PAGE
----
Women have been making pivotal contributions to science for centuries, and at Labster, we strive to empower and amplify their voices.
We recognize that their contributions have a powerful impact on the scientific community and beyond, and we are committed to celebrating their inspiring work.
In this blog post, we'll be exploring the stories of two such scientific content creators at Labster and the meaningful contributions they are making to our mission.
Around the time I turned 8, I got an ancient chemistry set that contained 100s of experiments with chemicals. I played around with all the dangerous chemicals, making something new and exciting out of raw material, watching color and viscosity change, and of course, seeing all the mini explosions. I felt like a mad scientist! I have been transfixed with chemistry ever since.
Ms. Channer was my secondary school and sixth form teacher. I was a very chatty child who always asked why. I wanted to understand why the concepts we learned were important and how they would fit into the wider picture of chemistry. She answered all my questions. She never said, 'You just need to know this' - it was always 'It will build up into more complex and fascinating ideas and hypotheses.’ She fostered my love and appreciation of the sciences and broadened the scope of what chemistry could be used for and applied to.
I was the principal Scientific Content Creator on Formulas and Equation Balancing: Save the Chemistry Lab! Recently, I’ve been working on improving the accessibility of some popular simulations: Periodic Table of the Elements: Get the Table Organized in Time!, and Cellular Respiration: Measuring Energy Consumption During Exercise.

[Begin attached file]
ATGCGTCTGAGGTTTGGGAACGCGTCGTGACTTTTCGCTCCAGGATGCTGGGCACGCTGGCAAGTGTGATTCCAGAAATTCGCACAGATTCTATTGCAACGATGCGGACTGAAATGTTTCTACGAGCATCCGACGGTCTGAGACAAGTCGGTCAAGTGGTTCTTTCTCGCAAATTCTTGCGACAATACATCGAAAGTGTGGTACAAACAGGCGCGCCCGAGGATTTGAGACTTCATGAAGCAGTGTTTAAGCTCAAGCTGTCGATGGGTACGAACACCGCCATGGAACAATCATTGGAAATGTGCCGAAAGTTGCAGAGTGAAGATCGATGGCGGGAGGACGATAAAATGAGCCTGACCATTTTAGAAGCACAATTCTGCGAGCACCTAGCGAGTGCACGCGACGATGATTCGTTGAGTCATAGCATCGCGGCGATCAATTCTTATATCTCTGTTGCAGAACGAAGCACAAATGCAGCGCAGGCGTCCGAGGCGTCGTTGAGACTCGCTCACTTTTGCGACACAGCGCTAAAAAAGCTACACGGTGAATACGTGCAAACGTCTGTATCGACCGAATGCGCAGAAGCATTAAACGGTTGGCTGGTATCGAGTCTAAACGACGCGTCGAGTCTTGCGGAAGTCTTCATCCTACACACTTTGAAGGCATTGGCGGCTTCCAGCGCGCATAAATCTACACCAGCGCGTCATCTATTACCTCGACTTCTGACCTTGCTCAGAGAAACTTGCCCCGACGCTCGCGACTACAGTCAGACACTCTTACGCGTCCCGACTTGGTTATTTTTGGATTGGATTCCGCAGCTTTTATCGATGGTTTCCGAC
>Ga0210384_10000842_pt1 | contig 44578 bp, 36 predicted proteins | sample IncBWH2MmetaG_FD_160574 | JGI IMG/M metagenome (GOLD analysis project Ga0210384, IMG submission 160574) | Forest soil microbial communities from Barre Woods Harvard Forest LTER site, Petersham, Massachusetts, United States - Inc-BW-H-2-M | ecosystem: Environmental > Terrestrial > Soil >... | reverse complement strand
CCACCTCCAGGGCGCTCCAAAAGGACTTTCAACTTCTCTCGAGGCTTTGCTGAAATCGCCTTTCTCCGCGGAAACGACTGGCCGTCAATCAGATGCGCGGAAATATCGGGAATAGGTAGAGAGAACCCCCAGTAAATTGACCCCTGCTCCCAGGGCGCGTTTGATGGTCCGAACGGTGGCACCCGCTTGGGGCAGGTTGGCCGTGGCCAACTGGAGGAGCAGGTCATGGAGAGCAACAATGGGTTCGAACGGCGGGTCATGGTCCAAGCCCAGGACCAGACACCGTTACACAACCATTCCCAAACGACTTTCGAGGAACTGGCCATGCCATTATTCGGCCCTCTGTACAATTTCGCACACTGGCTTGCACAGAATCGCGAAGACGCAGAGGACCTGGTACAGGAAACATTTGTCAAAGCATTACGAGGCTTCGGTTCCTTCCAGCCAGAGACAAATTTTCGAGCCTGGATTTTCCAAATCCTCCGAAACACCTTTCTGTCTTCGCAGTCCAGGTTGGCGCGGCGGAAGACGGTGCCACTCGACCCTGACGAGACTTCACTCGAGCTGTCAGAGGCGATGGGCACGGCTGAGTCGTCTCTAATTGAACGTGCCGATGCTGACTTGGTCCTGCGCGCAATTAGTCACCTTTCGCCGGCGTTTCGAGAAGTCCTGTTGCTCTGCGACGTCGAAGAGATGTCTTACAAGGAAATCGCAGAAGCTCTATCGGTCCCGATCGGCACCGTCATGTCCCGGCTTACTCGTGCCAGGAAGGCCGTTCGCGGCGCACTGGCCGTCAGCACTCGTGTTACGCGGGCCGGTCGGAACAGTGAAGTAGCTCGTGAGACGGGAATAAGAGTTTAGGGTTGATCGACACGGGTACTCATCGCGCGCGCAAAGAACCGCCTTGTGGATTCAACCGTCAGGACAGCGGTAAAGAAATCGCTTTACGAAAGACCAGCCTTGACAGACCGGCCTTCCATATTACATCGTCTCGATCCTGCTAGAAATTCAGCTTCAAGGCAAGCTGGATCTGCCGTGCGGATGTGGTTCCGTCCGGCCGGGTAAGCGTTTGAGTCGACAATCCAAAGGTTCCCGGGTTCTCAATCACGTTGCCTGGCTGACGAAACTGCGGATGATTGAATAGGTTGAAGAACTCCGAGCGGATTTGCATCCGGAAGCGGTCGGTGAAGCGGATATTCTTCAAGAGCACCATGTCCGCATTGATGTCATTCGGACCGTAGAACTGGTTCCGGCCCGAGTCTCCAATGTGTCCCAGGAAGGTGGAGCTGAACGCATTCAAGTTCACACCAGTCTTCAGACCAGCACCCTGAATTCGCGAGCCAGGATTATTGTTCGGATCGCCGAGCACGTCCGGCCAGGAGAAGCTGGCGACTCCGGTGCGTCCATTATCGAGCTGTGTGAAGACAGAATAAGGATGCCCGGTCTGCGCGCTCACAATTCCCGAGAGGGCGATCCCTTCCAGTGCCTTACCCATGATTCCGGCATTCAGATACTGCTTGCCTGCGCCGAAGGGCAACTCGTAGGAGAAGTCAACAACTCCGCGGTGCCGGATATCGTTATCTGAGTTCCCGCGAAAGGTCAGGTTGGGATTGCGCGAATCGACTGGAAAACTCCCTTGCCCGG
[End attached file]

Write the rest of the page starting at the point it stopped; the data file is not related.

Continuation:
We strive to show a love for learning in all our simulations —I think that’s the most important thing to know about Labster. We research each simulation thoroughly, and focus on pedagogy and engagement to design the most scientifically accurate and engaging interactions we can!
I've always been curious about Nature, but I finally settled for Physics during my last high school years after learning calculus. Understanding how much of our world can be explained through equations made me want to pursue a physics career.
My first inspiration was my high school Physics teacher Dr. Sergio Montañez, who always explained physics from first principles and wasn't afraid of talking to us about advanced topics. Later, Dr. Mihaela Negreanu, my advisor for my BSc and my MSc theses at the Complutense University of Madrid, continued cultivating my love for the elegance and explanatory power of Physics.
I have created so many I can't keep track! The first one I ever did was Newton's Second Law of Motion: Speed and Acceleration, and the one I'm most proud of is Coulomb's Law: Electrifying electrostatics.
So much research, dedication, and love go into the creation of our sims. Even for the shortest and most unassuming, we make sure the science is up to date, we compare pedagogical approaches, we review the explanations over and over so that they are clear and accurate, and we craft as many opportunities for the students to experiment as we can.